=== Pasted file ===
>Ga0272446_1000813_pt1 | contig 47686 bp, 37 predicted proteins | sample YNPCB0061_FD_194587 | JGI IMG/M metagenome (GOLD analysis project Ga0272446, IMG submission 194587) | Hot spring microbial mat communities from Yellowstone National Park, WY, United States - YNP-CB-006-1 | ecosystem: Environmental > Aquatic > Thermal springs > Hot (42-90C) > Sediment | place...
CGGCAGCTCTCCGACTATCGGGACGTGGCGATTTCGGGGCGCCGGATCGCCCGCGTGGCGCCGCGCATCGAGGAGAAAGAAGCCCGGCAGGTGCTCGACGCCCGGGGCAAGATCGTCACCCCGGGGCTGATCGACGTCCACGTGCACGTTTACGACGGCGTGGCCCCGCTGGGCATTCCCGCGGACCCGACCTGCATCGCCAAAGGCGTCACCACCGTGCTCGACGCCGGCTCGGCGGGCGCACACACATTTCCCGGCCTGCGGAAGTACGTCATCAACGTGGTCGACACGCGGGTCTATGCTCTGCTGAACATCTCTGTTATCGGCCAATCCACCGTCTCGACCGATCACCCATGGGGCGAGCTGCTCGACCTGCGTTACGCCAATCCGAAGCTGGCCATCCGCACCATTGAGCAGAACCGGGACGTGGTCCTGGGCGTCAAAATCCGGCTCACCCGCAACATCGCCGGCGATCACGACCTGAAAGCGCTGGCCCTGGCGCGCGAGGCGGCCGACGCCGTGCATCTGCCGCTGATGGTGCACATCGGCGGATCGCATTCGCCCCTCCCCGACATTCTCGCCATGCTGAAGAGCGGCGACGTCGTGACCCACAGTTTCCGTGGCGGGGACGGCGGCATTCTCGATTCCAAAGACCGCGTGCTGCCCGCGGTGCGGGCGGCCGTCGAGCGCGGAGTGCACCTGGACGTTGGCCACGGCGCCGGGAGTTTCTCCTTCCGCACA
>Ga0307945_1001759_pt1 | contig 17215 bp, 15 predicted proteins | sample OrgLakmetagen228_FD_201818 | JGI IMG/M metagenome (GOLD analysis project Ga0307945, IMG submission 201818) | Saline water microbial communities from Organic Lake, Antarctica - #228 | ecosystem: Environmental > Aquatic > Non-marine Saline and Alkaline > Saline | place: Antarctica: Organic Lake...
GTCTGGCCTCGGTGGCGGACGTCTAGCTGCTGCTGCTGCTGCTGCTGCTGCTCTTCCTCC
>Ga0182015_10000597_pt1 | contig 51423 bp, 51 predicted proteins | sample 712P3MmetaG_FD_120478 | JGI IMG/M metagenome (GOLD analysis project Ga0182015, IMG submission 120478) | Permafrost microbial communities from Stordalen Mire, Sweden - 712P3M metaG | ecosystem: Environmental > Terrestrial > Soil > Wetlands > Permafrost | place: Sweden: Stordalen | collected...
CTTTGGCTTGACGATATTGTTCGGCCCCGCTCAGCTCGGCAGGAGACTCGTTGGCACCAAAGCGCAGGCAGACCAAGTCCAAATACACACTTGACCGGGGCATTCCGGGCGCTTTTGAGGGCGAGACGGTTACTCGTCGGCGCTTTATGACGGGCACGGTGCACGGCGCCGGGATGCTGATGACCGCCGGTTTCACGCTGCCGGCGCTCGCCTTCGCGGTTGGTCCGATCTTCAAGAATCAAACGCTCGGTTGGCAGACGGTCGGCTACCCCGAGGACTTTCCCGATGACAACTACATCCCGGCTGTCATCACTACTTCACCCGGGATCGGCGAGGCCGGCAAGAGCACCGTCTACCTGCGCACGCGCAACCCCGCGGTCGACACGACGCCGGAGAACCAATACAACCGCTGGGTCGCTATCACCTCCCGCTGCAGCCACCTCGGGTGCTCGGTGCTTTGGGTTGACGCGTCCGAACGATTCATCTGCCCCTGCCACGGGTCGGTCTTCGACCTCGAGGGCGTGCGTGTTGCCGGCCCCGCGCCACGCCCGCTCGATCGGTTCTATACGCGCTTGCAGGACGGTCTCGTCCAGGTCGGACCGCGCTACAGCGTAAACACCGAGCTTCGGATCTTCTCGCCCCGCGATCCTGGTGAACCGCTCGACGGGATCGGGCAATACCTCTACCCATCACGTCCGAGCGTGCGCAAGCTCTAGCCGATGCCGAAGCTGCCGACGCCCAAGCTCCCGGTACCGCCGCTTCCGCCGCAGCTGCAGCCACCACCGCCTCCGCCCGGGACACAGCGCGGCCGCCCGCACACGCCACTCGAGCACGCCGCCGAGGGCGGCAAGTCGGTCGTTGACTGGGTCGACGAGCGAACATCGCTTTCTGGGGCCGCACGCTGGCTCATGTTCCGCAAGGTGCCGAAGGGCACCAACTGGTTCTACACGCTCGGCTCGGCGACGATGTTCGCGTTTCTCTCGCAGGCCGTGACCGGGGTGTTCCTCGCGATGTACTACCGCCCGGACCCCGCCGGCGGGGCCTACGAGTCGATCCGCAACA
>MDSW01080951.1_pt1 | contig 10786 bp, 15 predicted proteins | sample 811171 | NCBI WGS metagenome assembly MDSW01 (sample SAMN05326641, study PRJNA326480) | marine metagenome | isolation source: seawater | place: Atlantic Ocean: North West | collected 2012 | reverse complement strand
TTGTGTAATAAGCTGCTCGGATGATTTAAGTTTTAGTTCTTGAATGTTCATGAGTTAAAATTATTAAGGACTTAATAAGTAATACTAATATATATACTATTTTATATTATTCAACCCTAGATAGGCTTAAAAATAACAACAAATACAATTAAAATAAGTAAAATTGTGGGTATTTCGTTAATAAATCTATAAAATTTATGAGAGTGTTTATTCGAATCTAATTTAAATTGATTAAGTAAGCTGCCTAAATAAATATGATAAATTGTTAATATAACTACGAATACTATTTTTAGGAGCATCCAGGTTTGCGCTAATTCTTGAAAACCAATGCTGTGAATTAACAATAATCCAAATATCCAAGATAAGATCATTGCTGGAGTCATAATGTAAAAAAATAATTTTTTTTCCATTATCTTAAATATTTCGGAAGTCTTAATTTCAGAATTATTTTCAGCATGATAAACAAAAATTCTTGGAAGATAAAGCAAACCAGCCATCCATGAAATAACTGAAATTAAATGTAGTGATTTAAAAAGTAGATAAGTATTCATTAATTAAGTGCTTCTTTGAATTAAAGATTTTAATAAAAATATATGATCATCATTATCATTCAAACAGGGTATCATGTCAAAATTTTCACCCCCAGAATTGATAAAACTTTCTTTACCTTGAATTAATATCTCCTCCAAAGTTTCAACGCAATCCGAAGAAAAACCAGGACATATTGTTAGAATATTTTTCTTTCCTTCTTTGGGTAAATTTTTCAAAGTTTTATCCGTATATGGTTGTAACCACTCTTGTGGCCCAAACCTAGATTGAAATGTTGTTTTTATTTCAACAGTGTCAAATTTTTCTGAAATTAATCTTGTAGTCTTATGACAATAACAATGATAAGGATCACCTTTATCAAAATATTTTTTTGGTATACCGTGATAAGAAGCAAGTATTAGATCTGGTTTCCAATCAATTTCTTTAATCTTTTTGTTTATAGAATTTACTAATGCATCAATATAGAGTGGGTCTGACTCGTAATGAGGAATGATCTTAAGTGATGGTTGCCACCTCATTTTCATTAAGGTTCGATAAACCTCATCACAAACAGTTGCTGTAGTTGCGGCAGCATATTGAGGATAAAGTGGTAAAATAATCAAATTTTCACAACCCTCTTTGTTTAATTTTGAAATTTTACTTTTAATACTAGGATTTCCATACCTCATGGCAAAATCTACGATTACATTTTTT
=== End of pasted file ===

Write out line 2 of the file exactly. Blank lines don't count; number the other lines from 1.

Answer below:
CGGCAGCTCTCCGACTATCGGGACGTGGCGATTTCGGGGCGCCGGATCGCCCGCGTGGCGCCGCGCATCGAGGAGAAAGAAGCCCGGCAGGTGCTCGACGCCCGGGGCAAGATCGTCACCCCGGGGCTGATCGACGTCCACGTGCACGTTTACGACGGCGTGGCCCCGCTGGGCATTCCCGCGGACCCGACCTGCATCGCCAAAGGCGTCACCACCGTGCTCGACGCCGGCTCGGCGGGCGCACACACATTTCCCGGCCTGCGGAAGTACGTCATCAACGTGGTCGACACGCGGGTCTATGCTCTGCTGAACATCTCTGTTATCGGCCAATCCACCGTCTCGACCGATCACCCATGGGGCGAGCTGCTCGACCTGCGTTACGCCAATCCGAAGCTGGCCATCCGCACCATTGAGCAGAACCGGGACGTGGTCCTGGGCGTCAAAATCCGGCTCACCCGCAACATCGCCGGCGATCACGACCTGAAAGCGCTGGCCCTGGCGCGCGAGGCGGCCGACGCCGTGCATCTGCCGCTGATGGTGCACATCGGCGGATCGCATTCGCCCCTCCCCGACATTCTCGCCATGCTGAAGAGCGGCGACGTCGTGACCCACAGTTTCCGTGGCGGGGACGGCGGCATTCTCGATTCCAAAGACCGCGTGCTGCCCGCGGTGCGGGCGGCCGTCGAGCGCGGAGTGCACCTGGACGTTGGCCACGGCGCCGGGAGTTTCTCCTTCCGCACA